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ACT  2   8 people---5 boys--  3girls

ACT 2   Introduction. 1 girl By the time of the farewell, Dr. George Bass, had left the Navy and owned a share in a private Trading Ship . During his life as a serving Naval Surgeon, he had sailed and rowed a small dingy down to Bulli in NSW. Sailed and rowed with 6 sailors a whaleboat down the NSW Coast and discovered Westernport in Victoria.

He suspected that a strait existed. He then sailed with Matthew Flinders and found that Van Diemans Land ( Tasmania) was an Island separated from Australia.  He even climbed what today is called Mt. Wellington at Hobart. The exploration meant savings of several usually dangerous long days sailing when on route from England, India or South Africa to Sydney Cove.

Other things that Bass did was to sail to Cape Town South Africa, with his friend Lt. Mathew Flinders, in a ship commanded by Lt. John Waterhouse. They were to purchase sheep and cattle from the Dutch Governor, to help feed the starving Sydney Colony.

He also found missing cattle from the First Fleet at a place then and now called Cow pastures. He also attempted to find a route through the Blue Mountains, using climbing irons and ropes. He and his party abandoned the expedition after 14 days.

Bass also married John Waterhouse’s sister, while in England. He only lived with her for 10 weeks, because he then sailed to Sydney Cove and then disappeared while sailing to South America.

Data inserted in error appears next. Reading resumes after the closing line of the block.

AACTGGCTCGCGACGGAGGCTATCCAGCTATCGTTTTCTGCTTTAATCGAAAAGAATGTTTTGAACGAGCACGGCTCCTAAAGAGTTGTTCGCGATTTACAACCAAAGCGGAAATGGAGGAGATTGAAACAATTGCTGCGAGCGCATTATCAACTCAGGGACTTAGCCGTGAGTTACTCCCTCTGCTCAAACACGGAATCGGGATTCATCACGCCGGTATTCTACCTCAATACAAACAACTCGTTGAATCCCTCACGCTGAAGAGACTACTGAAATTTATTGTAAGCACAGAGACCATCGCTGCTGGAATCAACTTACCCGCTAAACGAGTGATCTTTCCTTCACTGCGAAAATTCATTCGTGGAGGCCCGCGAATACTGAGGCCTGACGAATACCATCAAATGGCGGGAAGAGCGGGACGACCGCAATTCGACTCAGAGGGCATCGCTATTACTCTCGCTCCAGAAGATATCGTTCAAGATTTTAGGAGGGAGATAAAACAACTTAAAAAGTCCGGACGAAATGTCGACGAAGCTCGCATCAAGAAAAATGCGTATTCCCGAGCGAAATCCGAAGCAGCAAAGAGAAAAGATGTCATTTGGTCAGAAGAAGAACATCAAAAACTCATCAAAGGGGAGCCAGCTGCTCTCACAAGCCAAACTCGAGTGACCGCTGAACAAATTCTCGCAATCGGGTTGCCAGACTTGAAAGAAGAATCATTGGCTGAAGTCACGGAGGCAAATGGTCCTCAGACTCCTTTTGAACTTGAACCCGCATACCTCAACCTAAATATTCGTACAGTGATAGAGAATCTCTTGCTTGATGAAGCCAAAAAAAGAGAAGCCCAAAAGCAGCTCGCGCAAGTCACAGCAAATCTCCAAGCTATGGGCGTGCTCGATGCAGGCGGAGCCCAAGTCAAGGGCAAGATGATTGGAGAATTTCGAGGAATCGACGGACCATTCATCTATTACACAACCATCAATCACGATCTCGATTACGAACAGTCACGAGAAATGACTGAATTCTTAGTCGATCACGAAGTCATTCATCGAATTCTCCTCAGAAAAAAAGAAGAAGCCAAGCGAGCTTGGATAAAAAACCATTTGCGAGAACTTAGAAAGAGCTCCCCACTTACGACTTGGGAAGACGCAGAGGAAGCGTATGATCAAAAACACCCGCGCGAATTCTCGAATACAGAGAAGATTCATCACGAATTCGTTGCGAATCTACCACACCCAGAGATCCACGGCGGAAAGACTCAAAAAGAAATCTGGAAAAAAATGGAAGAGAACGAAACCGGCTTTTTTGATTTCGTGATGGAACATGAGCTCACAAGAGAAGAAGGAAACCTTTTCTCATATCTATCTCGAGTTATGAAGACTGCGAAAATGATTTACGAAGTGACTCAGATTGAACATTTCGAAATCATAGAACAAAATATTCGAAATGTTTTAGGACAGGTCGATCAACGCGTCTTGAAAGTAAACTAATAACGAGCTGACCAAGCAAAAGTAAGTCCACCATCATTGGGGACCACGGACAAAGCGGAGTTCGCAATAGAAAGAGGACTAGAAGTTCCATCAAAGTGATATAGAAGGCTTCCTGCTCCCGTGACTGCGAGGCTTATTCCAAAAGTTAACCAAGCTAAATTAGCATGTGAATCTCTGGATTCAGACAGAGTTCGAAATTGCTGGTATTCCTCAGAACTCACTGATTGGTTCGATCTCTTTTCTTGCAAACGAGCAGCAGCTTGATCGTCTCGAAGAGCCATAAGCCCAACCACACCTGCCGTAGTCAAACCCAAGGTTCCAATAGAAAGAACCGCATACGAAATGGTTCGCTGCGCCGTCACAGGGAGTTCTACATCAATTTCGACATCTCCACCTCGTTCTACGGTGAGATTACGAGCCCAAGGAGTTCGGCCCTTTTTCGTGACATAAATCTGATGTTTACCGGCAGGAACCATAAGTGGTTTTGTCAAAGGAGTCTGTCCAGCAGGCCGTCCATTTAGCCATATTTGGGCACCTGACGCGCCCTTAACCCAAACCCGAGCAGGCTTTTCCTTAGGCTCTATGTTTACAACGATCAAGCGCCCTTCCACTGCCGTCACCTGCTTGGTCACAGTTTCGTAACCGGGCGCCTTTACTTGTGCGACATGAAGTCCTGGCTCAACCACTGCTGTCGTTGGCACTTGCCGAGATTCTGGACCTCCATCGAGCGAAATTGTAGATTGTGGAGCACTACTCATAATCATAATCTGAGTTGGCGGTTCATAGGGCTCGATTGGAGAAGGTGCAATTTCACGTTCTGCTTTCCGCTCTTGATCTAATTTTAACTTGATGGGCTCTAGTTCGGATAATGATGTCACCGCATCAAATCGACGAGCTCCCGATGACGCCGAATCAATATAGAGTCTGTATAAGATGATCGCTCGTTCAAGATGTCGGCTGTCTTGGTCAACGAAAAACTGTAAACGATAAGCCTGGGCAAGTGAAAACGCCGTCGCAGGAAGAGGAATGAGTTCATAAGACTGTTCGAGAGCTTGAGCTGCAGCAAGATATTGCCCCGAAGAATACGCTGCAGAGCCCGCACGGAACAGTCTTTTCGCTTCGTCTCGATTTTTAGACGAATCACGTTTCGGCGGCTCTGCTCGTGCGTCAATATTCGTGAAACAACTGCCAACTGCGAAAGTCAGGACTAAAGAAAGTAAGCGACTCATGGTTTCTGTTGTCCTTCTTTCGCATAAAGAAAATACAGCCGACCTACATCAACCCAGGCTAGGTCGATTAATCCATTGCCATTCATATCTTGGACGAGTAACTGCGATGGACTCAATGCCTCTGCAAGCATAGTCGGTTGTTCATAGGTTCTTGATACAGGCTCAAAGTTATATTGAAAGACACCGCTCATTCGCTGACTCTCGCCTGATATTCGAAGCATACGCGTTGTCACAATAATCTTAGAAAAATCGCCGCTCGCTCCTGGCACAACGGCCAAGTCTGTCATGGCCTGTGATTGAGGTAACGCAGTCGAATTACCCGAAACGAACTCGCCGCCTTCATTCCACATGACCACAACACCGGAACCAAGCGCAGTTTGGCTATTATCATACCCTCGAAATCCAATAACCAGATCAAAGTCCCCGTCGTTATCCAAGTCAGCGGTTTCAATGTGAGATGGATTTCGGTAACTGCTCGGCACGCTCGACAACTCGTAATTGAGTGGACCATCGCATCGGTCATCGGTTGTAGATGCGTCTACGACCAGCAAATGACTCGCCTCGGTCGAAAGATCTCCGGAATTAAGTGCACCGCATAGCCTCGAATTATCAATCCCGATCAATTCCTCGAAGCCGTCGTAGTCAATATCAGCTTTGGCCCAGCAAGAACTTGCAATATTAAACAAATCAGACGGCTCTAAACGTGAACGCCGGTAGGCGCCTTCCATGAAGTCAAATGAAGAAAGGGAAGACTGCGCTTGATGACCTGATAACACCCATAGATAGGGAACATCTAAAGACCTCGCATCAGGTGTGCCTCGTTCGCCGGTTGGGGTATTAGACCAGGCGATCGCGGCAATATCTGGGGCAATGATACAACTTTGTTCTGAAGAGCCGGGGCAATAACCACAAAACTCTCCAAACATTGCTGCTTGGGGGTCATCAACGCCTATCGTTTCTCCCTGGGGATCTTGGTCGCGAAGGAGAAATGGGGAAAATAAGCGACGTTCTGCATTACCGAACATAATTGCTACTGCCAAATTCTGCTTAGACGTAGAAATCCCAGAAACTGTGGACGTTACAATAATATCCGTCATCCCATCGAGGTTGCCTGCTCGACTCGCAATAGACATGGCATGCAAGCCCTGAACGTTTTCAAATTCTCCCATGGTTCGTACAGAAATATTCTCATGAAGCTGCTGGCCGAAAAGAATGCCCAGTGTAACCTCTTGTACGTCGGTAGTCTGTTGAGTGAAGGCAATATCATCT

When Bass and Bishop arrived in Sydney Cove, they followed Governors Kings suggestion to sail to Polynesia and bring back to the colony pigs and vegetables.

SCENE: George Bass is the centre of a small group. Two of them, Lt. Murray, and Midshipman Brevedent had lately visited Westernport. Mrs. Marsden was anxious for her husband the Reverend religious prospects in the Church. Whilst Sarah Bird, an ex convict, is a successful business woman. Mrs. Greville occasionally acted on the stage.

PLAYERS:  George Bass and friend Charles Bishop. James Underwood, boat yard Owner.  Lt. John Murray  Capt. of  Lady Nelson.  French Midshipman Leon Brevedent. Mrs. Eliza Marsden.  Sarah Bird.  Mrs. Greville.


The Play   ACT  2

MRS.ELIZA  MARSDEN:  Well Sarah Bird, that was a fine piece of pork I purchased from you the other day.

SARAH  BIRD: Well, for that you have to thank those two gentlemen, Doctor George Bass and Captain Charles Bishop. They followed Governor King’s suggestion and brought pork back here from Polynesia. They also sold some to Commander Baudin.

MRS. ELIZA  MARSDEN: Well anyway Sarah, we may have some sheep, cattle and pork meat that the Reverend Marsden can sell you from our farm, very soon.

SARAH  BIRD: That will seem funny Mrs. Marsden, because I will probably sell some back to George Bass and Charlie Bishop, when they set sail to go across the ocean to the West Coast of South America soon.